"While the entire four-lane highway could take another 10 years to complete, portions of Corridor H are officially open for business as Gov. Bob Wise and U.S. Sen. Robert C. Byrd, D-W.Va. spent two days in August welcoming travelers to the new highway."

Here is a map of the proposed route of Corridor H.

Friday, September 06, 2002

Gazette Online - Legal bills can be cut, McGraw says

In order to help with the state's budget crunch, Attorney General McGraw proposes that the state save money by "proper management of the delivery of legal services."

“With proper management you’re able to keep your high-priced lawyers busy all the time," McGraw said. According to the article, McGraw's office contends that it learns which in-house lawyers are working along with those who aren’t, and who is acting improperly and who isn’t.

The article also points out that McGraw's own office "doesn’t have money to hire enough lawyers to do all its legal work." An inmate seeking to be released filed a case in Kanawha County Circuit Court and McGraw said he didn’t have staff to respond.

Thursday, September 05, 2002

You might call it the ‘highest court in the land'
Charleston Daily Mail

"WASHINGTON -- The Supreme Court building is home to two courts. There's the fancy place with red velvet curtains and robe-wearing justices and the one with bland concrete walls and backboards, where the attire is sweats and sneakers."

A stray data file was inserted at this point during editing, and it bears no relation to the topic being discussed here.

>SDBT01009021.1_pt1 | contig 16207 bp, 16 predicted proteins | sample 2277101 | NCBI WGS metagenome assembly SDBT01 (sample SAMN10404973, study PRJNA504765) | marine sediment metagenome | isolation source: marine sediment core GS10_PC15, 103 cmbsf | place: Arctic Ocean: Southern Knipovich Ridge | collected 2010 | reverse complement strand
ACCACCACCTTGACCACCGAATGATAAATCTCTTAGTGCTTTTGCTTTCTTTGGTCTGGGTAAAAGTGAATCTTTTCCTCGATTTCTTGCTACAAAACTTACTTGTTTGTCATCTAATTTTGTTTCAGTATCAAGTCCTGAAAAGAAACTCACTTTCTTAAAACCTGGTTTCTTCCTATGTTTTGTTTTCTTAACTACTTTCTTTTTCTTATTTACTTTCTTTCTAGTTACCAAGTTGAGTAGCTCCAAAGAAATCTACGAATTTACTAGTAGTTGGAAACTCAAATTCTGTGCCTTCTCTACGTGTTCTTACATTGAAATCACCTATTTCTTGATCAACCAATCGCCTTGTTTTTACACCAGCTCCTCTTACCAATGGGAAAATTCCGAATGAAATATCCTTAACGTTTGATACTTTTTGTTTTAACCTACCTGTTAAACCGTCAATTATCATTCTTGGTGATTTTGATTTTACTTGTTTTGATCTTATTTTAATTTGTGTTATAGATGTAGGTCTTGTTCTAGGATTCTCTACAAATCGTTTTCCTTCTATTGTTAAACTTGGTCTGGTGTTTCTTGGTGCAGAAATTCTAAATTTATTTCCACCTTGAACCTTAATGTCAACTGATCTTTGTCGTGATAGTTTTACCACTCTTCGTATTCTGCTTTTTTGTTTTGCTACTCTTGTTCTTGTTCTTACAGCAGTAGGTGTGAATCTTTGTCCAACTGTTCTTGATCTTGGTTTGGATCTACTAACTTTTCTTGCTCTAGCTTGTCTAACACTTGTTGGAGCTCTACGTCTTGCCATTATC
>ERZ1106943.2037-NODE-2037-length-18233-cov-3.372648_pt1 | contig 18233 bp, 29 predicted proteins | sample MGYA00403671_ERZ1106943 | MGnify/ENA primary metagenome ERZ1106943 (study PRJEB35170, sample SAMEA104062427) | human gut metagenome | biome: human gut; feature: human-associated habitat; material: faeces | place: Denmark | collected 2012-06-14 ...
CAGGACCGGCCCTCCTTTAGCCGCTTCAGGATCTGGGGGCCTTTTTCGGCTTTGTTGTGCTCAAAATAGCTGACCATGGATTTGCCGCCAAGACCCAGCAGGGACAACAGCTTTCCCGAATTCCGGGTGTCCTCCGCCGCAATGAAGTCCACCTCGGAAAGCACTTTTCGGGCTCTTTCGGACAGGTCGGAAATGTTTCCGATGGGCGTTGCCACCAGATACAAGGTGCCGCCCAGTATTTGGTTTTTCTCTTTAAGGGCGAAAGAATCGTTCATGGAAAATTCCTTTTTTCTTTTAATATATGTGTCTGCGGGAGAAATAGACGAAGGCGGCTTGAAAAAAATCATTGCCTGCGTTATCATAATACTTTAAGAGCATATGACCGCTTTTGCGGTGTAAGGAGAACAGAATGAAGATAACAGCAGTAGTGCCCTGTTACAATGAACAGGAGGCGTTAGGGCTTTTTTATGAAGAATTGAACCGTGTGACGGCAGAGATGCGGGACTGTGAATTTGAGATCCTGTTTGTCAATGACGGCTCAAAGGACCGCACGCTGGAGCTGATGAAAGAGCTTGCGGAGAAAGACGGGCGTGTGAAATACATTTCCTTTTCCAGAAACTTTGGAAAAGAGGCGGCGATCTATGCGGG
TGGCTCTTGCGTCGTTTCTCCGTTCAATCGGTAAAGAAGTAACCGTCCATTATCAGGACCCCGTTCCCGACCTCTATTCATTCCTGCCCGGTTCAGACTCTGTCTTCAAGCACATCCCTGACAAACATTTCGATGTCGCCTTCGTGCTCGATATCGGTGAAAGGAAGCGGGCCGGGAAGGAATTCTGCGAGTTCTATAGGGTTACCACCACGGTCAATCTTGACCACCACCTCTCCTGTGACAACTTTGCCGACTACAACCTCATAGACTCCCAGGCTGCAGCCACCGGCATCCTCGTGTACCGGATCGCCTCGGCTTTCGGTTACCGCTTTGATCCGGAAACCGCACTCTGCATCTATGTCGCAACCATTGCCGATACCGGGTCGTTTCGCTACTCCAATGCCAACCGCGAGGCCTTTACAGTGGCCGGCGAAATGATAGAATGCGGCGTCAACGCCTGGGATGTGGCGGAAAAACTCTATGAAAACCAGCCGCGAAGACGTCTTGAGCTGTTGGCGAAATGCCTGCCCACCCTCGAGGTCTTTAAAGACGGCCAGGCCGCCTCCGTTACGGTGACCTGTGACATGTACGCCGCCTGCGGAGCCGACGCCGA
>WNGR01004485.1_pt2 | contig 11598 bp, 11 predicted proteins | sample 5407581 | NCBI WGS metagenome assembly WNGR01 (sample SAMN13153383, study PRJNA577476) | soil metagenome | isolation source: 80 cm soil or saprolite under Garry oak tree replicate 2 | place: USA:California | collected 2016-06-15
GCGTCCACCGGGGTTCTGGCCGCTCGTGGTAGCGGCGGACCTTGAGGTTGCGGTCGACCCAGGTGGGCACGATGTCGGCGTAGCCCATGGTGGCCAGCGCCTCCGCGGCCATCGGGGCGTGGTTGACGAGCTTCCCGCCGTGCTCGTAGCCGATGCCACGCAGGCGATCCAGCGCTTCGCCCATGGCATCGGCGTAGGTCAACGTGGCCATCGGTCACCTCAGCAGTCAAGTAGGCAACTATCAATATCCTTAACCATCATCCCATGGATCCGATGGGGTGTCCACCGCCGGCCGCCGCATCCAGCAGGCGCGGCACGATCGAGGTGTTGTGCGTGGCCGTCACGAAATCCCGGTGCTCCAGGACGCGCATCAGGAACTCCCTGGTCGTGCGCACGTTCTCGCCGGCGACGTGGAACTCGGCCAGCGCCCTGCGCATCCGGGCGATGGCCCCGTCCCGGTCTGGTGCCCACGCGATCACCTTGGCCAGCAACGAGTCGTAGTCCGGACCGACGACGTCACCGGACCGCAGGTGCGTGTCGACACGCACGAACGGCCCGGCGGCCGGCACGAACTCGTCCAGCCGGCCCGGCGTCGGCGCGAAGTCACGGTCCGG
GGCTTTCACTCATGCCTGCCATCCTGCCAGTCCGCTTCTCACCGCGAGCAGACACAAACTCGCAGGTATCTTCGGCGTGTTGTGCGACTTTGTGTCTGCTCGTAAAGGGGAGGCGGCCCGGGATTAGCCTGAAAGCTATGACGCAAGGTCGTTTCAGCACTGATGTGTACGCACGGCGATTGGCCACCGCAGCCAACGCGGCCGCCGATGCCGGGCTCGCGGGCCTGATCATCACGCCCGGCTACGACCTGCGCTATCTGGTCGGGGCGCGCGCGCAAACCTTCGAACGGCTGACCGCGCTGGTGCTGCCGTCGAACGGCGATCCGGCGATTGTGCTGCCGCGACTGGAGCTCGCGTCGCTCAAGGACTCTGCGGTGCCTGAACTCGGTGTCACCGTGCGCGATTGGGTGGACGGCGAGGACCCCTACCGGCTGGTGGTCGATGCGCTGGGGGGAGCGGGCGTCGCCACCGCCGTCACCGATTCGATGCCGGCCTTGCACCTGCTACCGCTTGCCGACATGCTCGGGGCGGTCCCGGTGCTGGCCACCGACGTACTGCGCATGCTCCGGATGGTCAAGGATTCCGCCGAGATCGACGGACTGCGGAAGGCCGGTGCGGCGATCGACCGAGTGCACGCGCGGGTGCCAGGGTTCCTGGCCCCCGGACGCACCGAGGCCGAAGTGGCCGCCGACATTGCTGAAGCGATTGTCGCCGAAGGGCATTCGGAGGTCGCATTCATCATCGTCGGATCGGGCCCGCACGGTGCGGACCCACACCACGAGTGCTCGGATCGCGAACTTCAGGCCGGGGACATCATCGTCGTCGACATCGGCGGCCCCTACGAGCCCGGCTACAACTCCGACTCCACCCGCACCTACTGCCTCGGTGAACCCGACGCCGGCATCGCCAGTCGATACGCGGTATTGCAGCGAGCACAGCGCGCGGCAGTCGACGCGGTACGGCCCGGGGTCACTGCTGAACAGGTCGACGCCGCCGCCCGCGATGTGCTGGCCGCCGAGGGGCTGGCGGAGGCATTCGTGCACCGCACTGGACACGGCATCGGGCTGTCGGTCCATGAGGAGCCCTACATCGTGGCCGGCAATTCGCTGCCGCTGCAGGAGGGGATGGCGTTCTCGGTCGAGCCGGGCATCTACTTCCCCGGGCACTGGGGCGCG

Wednesday, September 04, 2002

Are Weblogs Changing Our Culture? By Kurt Andersen and Andrew Sullivan

Andrew Sullivan expounds on why he likes the weblog format.

Blogging has unleashed hundreds of thousands of ... diarists on the world, and the variety, embarrassment, and tedium that ensue make for more compelling reading than much that is produced by people we call professional journalists. What some people view as the drawback of blogs—their personal, narcissistic potential—is, in my view, one of their greatest attractions.
Bar seeks to suspend prosecutor's license
Dominion Post

The Office of Disciplinary Counsel has recommended a four-year suspension of Harrison County Prosecutor John A. Scott's law license in a brief filed recently with the Bar's Hearing Panel. It also recommended that Scott practice law under supervision for two years after the suspension ends.

Attorneys target upset investors
Charleston Daily Mail

Where there's an injury, there's a lawsuit. Where the victims are many, there is a 1-800 number.

"So you worked hard and socked your money away so that you could enjoy retirement," James Richard Hooper says. "You selected a major Wall Street brokerage firm to invest and protect your money and now, now you're left holding the bag. Your money is gone."

He blinks. Across his chest is a white graphic listing a toll-free number.

The plaintiffs' lawyers suing these stock traders want to get your money back from these "crooked investors." But what about all of the wealth these "crooks" created investing in the Enrons and WorldComs during the stock market boom?

If you want a safe investment, don't put your money in the stock market. You're taking a risk when you invest in stocks. Everyone knows that. Ads like these encourage people not to take responsibility for their own actions. The message these lawyers are sending is, "If you're injured, it must be someone else's fault." How about letting people who feel they have been injured contact an attorney? Why are we blitzing people with ads telling them that if they lost money in the stock market, they may have a claim against their broker? Our legal culture invites people to blame everyone but themselves.